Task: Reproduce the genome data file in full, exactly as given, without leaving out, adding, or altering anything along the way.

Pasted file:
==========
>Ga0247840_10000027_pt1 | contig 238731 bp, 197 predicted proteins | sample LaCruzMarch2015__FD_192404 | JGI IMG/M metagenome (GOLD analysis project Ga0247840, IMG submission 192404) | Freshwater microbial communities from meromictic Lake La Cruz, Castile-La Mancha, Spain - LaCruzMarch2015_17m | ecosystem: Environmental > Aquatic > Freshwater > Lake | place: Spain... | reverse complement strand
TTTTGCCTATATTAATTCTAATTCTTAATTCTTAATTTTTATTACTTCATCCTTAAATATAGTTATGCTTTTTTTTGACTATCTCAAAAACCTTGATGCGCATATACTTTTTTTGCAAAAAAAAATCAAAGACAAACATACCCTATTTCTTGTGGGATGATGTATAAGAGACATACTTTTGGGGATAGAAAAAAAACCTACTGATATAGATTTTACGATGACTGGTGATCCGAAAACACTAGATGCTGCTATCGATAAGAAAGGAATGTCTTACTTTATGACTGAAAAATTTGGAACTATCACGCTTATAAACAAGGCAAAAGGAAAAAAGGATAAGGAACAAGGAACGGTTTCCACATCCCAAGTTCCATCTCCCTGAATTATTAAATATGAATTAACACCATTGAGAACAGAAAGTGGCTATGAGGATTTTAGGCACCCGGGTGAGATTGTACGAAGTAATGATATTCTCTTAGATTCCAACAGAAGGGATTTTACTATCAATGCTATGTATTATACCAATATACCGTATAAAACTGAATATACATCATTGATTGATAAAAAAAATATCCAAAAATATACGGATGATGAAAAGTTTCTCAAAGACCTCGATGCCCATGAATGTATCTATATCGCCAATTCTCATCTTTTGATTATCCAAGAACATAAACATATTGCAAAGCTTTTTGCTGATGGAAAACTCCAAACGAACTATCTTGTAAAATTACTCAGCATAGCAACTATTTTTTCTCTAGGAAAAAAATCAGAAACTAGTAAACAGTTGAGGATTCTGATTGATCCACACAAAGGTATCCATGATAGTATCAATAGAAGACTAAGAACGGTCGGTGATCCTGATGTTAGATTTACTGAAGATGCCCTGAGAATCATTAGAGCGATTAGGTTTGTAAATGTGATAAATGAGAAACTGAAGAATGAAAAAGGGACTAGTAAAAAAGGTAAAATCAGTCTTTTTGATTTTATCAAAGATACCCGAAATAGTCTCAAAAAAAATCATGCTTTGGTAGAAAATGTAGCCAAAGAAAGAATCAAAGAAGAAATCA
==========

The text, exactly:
>Ga0247840_10000027_pt1 | contig 238731 bp, 197 predicted proteins | sample LaCruzMarch2015__FD_192404 | JGI IMG/M metagenome (GOLD analysis project Ga0247840, IMG submission 192404) | Freshwater microbial communities from meromictic Lake La Cruz, Castile-La Mancha, Spain - LaCruzMarch2015_17m | ecosystem: Environmental > Aquatic > Freshwater > Lake | place: Spain... | reverse complement strand
TTTTGCCTATATTAATTCTAATTCTTAATTCTTAATTTTTATTACTTCATCCTTAAATATAGTTATGCTTTTTTTTGACTATCTCAAAAACCTTGATGCGCATATACTTTTTTTGCAAAAAAAAATCAAAGACAAACATACCCTATTTCTTGTGGGATGATGTATAAGAGACATACTTTTGGGGATAGAAAAAAAACCTACTGATATAGATTTTACGATGACTGGTGATCCGAAAACACTAGATGCTGCTATCGATAAGAAAGGAATGTCTTACTTTATGACTGAAAAATTTGGAACTATCACGCTTATAAACAAGGCAAAAGGAAAAAAGGATAAGGAACAAGGAACGGTTTCCACATCCCAAGTTCCATCTCCCTGAATTATTAAATATGAATTAACACCATTGAGAACAGAAAGTGGCTATGAGGATTTTAGGCACCCGGGTGAGATTGTACGAAGTAATGATATTCTCTTAGATTCCAACAGAAGGGATTTTACTATCAATGCTATGTATTATACCAATATACCGTATAAAACTGAATATACATCATTGATTGATAAAAAAAATATCCAAAAATATACGGATGATGAAAAGTTTCTCAAAGACCTCGATGCCCATGAATGTATCTATATCGCCAATTCTCATCTTTTGATTATCCAAGAACATAAACATATTGCAAAGCTTTTTGCTGATGGAAAACTCCAAACGAACTATCTTGTAAAATTACTCAGCATAGCAACTATTTTTTCTCTAGGAAAAAAATCAGAAACTAGTAAACAGTTGAGGATTCTGATTGATCCACACAAAGGTATCCATGATAGTATCAATAGAAGACTAAGAACGGTCGGTGATCCTGATGTTAGATTTACTGAAGATGCCCTGAGAATCATTAGAGCGATTAGGTTTGTAAATGTGATAAATGAGAAACTGAAGAATGAAAAAGGGACTAGTAAAAAAGGTAAAATCAGTCTTTTTGATTTTATCAAAGATACCCGAAATAGTCTCAAAAAAAATCATGCTTTGGTAGAAAATGTAGCCAAAGAAAGAATCAAAGAAGAAATCA